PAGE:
[14].
In Defendant Nilva's Motion to Dismiss, he argues that no agreement was ever reached in which he agreed to personally guaranty the financial obligations of Defendant Viva. Therefore, he asserts, there was no breach of contract, which also renders the claim for specific performance moot. (Def.'s Br. 7-10.) To support his argument, Defendant Nilva points to the Consent Order, which allegedly encompassed the parties' entire agreement but fails to mention the parties' agreement to bind themselves personally. (Id. at 4-5 & n.2; see also Compl. Ex. 2.) Additionally, in response to Plaintiff’s opposition brief, Defendant Nilva contends that he never gave Lutsenko or Meads actual authority to enter into the settlement agreement with Indagro on his behalf (nor did apparent authority exist). (Reply Mem. in Supp. of Mot. to Dismiss ("Def.’s Reply Br.") 3-8; see also Pl.'s Mem. in Opp. to Mot. to Dismiss ("Pl.'s Opp. Br.") 12-18.) Defendant Nilva contends this is demonstrated by an email forwarded the following day from his counsel to Plaintiff, stating that he never granted Lutsenko or Meads authority to act on his behalf, nor did he ever plan to personally guaranty Defendant Viva's financial obligations.5 (Def.'s Reply Br. 3-8; see also Compl. Ex. 3.)
[15].
At this stage, Plaintiff has sufficiently pled its breach of contract claim. Plaintiff states that a valid contract did exist between itself and Defendant Nilva. (Compl. 3-6.) Specifically, Plaintiff claims that during their discussions at arbitration, it struck an agreement with Defendant Nilva in which each party agreed to post reciprocal personal guaranties. (Id. at 3.) Plaintiff contends that while Defendant Nilva was not present at the meeting, his representatives Lutsenko and Meads both had authority to enter into the agreement on behalf of Defendant Nilva. (Id. at 5.) Furthermore, Plaintiff states that because Defendant Nilva failed to post a personal guaranty, he breached the agreement, and subsequently caused Plaintiff to suffer damages as a result (the damages being the amount of the ICC award, which was $678,900.91). (Id. at 4-5.)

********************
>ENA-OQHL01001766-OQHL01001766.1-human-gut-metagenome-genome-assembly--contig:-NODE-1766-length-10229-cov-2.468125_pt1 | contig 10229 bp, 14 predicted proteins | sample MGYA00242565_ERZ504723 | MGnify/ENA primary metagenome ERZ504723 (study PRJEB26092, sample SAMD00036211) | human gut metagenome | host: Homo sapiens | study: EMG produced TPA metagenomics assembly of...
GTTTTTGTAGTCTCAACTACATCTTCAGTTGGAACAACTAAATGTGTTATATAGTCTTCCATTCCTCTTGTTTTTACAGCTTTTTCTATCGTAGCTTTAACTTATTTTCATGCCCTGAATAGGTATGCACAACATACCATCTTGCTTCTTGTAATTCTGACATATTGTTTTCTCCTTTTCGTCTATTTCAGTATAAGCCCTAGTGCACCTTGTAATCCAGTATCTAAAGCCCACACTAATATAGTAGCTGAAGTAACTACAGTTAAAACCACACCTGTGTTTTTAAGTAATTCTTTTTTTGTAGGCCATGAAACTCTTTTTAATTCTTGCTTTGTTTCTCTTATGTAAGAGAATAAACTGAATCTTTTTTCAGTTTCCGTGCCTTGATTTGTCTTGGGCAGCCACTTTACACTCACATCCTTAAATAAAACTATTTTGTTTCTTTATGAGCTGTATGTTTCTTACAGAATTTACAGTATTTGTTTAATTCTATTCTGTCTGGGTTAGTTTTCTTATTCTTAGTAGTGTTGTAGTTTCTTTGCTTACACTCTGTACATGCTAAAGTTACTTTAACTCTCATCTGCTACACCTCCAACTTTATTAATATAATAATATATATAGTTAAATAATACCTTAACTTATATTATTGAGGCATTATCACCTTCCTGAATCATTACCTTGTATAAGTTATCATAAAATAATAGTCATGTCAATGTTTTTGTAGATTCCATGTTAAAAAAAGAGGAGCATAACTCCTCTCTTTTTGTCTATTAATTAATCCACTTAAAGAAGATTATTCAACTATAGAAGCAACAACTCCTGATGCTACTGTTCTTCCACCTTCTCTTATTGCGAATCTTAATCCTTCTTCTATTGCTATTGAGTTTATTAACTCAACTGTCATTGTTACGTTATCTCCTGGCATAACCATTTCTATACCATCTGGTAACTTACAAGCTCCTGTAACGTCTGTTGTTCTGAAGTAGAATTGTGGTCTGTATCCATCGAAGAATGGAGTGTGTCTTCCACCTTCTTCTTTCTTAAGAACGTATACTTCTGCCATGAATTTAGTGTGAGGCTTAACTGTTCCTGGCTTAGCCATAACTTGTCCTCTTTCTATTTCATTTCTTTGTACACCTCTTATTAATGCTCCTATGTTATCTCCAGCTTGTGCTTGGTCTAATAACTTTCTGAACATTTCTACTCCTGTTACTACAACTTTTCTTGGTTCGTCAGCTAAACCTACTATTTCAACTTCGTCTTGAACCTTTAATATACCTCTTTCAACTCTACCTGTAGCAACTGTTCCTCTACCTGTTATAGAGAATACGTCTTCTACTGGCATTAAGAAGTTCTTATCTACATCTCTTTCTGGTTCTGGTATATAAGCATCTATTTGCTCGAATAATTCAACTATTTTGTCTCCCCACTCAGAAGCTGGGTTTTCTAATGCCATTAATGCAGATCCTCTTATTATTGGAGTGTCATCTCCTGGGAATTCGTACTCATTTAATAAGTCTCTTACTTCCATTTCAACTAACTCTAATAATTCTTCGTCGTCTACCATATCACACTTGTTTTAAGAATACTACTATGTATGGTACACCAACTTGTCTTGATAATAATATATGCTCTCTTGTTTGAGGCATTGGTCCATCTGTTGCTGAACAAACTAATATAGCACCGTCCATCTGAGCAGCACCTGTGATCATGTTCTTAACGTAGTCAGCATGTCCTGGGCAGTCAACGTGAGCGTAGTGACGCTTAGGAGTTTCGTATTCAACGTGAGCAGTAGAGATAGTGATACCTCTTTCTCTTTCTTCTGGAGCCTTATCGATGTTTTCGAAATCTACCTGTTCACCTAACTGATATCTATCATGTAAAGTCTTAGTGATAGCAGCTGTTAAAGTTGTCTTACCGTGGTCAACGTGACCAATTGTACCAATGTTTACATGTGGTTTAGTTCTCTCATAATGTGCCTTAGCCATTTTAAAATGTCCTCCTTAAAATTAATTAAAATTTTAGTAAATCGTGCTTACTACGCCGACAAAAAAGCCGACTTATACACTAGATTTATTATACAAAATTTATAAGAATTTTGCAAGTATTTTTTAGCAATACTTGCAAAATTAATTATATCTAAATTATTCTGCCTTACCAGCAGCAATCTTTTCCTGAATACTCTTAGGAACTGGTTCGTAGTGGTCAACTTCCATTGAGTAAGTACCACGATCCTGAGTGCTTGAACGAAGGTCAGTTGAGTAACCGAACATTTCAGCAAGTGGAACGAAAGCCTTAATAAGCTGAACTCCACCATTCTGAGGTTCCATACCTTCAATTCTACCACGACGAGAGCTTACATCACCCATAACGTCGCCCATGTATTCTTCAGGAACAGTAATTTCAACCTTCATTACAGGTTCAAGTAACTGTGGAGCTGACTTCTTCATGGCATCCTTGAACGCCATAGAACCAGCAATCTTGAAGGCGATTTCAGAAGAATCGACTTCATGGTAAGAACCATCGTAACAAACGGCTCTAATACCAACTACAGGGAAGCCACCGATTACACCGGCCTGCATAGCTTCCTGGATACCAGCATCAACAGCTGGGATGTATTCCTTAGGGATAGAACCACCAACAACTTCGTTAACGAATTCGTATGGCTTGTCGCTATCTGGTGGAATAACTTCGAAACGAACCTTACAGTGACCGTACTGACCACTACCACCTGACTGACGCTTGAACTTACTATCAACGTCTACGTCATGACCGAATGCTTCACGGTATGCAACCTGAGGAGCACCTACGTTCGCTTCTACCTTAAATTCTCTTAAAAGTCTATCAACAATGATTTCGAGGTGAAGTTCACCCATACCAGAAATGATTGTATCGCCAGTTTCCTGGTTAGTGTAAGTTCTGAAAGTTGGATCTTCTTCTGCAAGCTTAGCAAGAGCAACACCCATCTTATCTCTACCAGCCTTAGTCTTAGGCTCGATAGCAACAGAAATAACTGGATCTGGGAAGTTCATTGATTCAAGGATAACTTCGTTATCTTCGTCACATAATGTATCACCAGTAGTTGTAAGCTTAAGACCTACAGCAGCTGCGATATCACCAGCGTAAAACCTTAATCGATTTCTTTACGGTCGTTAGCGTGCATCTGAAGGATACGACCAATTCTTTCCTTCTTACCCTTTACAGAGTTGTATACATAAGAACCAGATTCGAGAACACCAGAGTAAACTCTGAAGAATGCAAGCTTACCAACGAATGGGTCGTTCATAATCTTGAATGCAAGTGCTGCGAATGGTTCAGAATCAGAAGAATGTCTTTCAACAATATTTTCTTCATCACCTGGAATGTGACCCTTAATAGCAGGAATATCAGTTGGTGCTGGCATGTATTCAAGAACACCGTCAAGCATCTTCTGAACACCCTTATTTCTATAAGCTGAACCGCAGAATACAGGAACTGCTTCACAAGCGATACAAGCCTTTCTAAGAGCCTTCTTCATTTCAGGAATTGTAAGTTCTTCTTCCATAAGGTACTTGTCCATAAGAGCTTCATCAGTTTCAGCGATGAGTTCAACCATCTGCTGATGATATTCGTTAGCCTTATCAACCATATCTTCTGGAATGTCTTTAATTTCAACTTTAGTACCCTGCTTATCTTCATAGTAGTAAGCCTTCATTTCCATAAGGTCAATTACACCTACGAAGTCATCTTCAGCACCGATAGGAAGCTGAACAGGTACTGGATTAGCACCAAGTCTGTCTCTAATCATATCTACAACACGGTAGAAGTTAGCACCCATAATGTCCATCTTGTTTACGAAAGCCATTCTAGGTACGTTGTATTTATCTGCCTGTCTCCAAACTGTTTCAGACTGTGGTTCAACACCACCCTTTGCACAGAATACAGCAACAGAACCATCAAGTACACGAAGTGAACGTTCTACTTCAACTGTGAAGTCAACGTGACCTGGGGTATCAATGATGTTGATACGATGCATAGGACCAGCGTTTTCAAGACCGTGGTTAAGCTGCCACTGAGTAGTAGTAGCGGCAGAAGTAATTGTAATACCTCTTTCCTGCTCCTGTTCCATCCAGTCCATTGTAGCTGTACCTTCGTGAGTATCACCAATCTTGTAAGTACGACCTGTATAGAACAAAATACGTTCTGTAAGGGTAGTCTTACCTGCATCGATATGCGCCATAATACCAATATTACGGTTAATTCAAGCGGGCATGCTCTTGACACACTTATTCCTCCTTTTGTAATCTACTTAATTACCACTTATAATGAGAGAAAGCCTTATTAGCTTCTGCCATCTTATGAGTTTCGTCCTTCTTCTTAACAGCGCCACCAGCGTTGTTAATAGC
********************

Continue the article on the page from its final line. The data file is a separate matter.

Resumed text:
B. Piercing the Corporate Veil

[16].
Generally, a corporation is considered an entity separate from its shareholders. Port Drivers Fed'n 18, Inc. v. All Saints Express., Inc., 757 F. Supp. 2d 443, 456 (D.N.J. 2010) (citing Richard A. Pulaski Const. Co., Inc. v. Air Frame Hangars, Inc., 950 A.2d 868, 877 (N.J. 2008)). "[U]nder certain circumstances, courts may disregard the corporate form and pierce the corporate veil to hold the shareholders responsible for the actions of the corporation." Port Drivers Fed'n 18, 757 F. Supp. 2d at 456. In order to state a cognizable claim for piercing the corporate veil, a plaintiff must show that: (1) the corporation is organized and operated as a mere instrumentality of a shareholder, (2) the shareholder uses the corporation to commit fraud, injustice or circumvent the law, and (3) the shareholder fails to maintain the corporate identity. Bd. of Tr. of Teamsters Local 863 Pension Fund v. Foodtown, Inc., 296 F.3d 164, 171-72 (3d Cir. 2002). There are seven factors that are relevant for this analysis: